2018 MFA Photography, Lives in Atlanta, GA


This is a project about the innocence of being young and the sort of maze one wanders through to find the truth of who they are. These pictures reflect on personal, historical and contemporary experiences around issues of race and identity in America. Being a mixed race child, it has never been impressed on me that I should choose between my cultural backgrounds but within this work, I have decided to explore the issues that surround black masculinity using my father as my entry point while I reflect on how different my life would be if I looked more like my him.

Atlanta, GA, 2017 © Alex Christopher Williams

Atlanta, GA, 2017 © Alex Christopher Williams


Why the University of Hartford?

When I moved to New York, J Carrier and Bryan Schutmaat had just put out really amazing books that brought my attention to the program. Morgan Ashcom and Mike Dalton were some of my first friends I made when I moved to the city and I really liked their work so it kind of just became an obvious choice for me after a while. I remember stumbling into Robert Lyons at a book signing at dashwood one night and went "who is this guy?" I really liked him as a person and heard he was a pretty tough advisor which met all of the requirements I wanted out of a program. Lastly I'd say that I didn't want to make work in New York City. The story I wanted to tell had nothing to do with Brooklyn and the nature of the program allowed me to get in my car and drive 2500 miles with no expectation of having to be in class at any certain time. It was a no brainer option for me.

How has your experience at University of Hartford informed or shaped your work?

Well certainly the global nature of my cohort being from so many different places has offered a really wide perspective that you don't get many other places. Critiques by in large are always steered back to what I think is a really critical aspect of talking about photography and that is the question "is it in the picture". In my experience photographers often get caught up in this art school conceptual mentality that photographs are a cadaver for all of these other heady things that have nothing to do with the picture itself. The program really challenges you to be humble and step back and ask yourself do I really see my pictures? That alone has forced me to be a better photographer I think.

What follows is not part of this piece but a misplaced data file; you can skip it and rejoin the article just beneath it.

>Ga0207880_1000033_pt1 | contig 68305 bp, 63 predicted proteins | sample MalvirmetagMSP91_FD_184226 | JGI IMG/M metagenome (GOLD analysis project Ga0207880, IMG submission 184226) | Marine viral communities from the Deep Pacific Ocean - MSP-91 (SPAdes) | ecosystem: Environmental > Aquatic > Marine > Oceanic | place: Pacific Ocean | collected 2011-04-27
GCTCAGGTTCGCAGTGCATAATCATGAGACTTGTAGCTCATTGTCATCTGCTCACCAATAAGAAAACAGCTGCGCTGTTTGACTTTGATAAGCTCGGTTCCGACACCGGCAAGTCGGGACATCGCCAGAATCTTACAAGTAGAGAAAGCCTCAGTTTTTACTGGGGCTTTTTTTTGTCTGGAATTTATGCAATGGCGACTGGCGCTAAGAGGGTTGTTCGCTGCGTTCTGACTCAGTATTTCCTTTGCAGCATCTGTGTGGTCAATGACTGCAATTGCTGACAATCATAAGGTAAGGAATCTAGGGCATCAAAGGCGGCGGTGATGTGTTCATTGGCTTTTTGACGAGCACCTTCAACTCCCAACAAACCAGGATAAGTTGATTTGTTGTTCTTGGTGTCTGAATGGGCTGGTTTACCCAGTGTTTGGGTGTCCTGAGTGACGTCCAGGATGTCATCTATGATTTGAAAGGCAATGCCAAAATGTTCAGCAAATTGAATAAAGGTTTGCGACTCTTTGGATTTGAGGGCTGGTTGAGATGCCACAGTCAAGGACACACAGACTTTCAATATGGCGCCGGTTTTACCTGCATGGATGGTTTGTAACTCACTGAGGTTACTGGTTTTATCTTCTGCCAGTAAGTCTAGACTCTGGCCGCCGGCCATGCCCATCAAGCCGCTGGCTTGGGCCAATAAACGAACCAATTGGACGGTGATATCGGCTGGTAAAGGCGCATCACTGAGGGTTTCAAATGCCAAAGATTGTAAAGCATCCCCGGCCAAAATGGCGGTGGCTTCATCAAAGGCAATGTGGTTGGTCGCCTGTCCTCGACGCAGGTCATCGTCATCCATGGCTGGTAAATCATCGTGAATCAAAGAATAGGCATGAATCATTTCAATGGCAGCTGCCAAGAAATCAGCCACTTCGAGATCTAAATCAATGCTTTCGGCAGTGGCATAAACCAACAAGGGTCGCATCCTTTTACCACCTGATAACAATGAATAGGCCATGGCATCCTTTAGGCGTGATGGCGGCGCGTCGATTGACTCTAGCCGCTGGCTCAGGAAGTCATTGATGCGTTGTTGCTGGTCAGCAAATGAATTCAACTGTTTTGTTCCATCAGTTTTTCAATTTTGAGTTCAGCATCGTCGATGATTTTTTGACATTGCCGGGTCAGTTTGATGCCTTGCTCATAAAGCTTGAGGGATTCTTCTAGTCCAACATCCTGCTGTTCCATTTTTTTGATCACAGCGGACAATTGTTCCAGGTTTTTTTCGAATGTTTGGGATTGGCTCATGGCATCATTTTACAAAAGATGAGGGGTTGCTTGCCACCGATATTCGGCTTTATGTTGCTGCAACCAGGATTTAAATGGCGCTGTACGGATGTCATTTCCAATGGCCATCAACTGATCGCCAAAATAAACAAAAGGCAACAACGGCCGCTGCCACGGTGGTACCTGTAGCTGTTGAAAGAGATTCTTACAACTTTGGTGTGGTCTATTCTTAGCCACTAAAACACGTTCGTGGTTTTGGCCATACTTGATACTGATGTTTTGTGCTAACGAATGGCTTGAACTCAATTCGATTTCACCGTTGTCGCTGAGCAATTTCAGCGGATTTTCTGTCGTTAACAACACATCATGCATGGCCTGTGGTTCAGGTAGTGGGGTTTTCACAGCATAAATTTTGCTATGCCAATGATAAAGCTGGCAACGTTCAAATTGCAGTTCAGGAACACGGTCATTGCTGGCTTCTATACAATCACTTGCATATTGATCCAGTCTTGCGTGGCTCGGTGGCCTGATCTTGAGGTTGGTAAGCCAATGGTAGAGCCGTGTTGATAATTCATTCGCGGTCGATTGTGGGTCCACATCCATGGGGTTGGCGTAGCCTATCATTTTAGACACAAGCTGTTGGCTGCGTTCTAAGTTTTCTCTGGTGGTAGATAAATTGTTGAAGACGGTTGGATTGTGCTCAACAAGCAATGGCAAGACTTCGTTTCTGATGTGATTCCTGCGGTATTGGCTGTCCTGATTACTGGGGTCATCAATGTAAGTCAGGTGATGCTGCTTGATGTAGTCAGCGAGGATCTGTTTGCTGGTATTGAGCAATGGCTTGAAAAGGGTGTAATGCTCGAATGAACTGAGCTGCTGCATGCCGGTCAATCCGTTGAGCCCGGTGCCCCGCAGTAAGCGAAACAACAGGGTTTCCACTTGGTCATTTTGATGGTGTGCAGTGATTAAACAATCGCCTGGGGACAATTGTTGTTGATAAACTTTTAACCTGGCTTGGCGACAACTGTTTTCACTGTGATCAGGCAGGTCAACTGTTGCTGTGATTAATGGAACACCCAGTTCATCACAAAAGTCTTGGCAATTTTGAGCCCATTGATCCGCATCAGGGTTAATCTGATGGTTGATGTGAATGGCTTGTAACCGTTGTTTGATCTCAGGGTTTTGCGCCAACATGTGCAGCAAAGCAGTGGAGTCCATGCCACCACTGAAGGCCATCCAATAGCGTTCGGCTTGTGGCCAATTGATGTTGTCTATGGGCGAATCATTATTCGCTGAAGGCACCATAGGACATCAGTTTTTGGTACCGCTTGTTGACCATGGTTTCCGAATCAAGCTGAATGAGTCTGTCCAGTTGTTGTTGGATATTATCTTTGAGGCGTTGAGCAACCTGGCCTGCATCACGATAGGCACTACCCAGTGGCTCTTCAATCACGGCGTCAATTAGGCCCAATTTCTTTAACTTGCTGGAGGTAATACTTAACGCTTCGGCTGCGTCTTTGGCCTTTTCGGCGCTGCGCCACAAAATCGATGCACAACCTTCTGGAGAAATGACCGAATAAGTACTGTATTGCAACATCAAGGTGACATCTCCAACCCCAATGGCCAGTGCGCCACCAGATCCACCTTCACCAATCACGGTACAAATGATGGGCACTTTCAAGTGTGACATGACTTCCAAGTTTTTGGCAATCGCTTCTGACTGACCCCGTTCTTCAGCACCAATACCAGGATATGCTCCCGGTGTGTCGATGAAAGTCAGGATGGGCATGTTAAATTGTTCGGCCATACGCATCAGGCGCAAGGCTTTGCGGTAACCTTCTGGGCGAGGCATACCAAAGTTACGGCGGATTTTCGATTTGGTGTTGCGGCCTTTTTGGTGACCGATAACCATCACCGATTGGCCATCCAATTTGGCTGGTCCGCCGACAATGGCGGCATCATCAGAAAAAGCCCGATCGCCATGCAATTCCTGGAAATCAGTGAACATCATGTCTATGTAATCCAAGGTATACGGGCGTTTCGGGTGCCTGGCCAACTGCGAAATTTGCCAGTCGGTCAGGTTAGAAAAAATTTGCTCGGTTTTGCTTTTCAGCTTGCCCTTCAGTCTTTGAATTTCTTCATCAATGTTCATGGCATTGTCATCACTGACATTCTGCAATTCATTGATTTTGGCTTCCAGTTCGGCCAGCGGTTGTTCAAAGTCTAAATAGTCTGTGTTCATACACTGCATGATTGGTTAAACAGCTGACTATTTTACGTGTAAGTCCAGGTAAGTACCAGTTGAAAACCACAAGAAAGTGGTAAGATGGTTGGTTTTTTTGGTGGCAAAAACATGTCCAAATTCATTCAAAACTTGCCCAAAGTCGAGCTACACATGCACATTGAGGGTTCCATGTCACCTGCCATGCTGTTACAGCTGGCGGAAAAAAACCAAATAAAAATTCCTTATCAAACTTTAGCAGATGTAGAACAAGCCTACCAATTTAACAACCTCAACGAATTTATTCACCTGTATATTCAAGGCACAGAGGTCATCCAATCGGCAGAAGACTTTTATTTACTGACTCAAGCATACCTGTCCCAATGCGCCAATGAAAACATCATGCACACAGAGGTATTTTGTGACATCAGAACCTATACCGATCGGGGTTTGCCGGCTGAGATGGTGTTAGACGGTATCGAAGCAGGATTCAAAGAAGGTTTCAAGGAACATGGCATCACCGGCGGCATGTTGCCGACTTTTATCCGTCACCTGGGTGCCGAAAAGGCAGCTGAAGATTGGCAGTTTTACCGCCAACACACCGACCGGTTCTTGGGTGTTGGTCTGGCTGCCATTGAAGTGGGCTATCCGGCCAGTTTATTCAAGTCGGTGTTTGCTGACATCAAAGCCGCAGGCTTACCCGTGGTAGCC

What’s the most memorable piece of advice you’ve received from a mentor?

I've got a lot of good one liners that I'll always remember but the one I've been thinking about recently, in talking about pictures, is deciding what a picture is about and where a picture comes from. Until recently I had never thought much about the distinction. Thanks John. 

What advice do you have for prospective students looking to attend University of Hartford?

I get asked this a lot and I always try to make time for prospective students and call them and just talk them through it. My first question is always Why go to graduate school? If they say something along the lines of can't find job or they want to teach or whatever I'm always like yeah man that's cool but like you should really spend more time making your work and figuring out who you are as an artist and what you want. Masters programs are as much about the professors and mentors helping to show you the way as it is about students really bringing her or his own personal insight that is matured and weathered. I really believe wanting to be a better photographer, for yourself, is the only honest reason to go to graduate school. So many people don't end up making work after graduating and school isn't cheap. So really think it through. Secondly I usually walk them through the process of classes and critiques since it's not obvious. Some people really need more in person one on one time that this program isn't set up for. We have biweekly critiques over skype, monthly critiques on skype with your group and two week travel sessions in NYC, Berlin and other cities and you have to be prepared for that. My cohort stays pretty tight but you have to have a lot of self motivation and determination to get through because sometimes it can be really hard being away from everyone for so long. Luckily I have some my cohort on speed dial for emergency crises.

Where can we keep up with your photo department online?

There's a website somewhere on the interweb. It has a list of the alumn. Follow all of them. A lot of great people are listed. I personally feel it's more important to follow the alumn than the anything related to the institution but if you're at a book fair keep an eye out for our table! Coming to a city near you.

(We found it.)

What other photo programs and artists should we be keeping an eye on? 

If I could afford to live in San Francisco, I would go to SFAI just to study under John Priola. Ithaca College has a limited residency program going as well that I am paying attention to. Outside of the obvious programs like Yale, Bard, SAIC, etc. I would look at your local state university. New York and California are great but you don't have to leave your backyard to get a good education.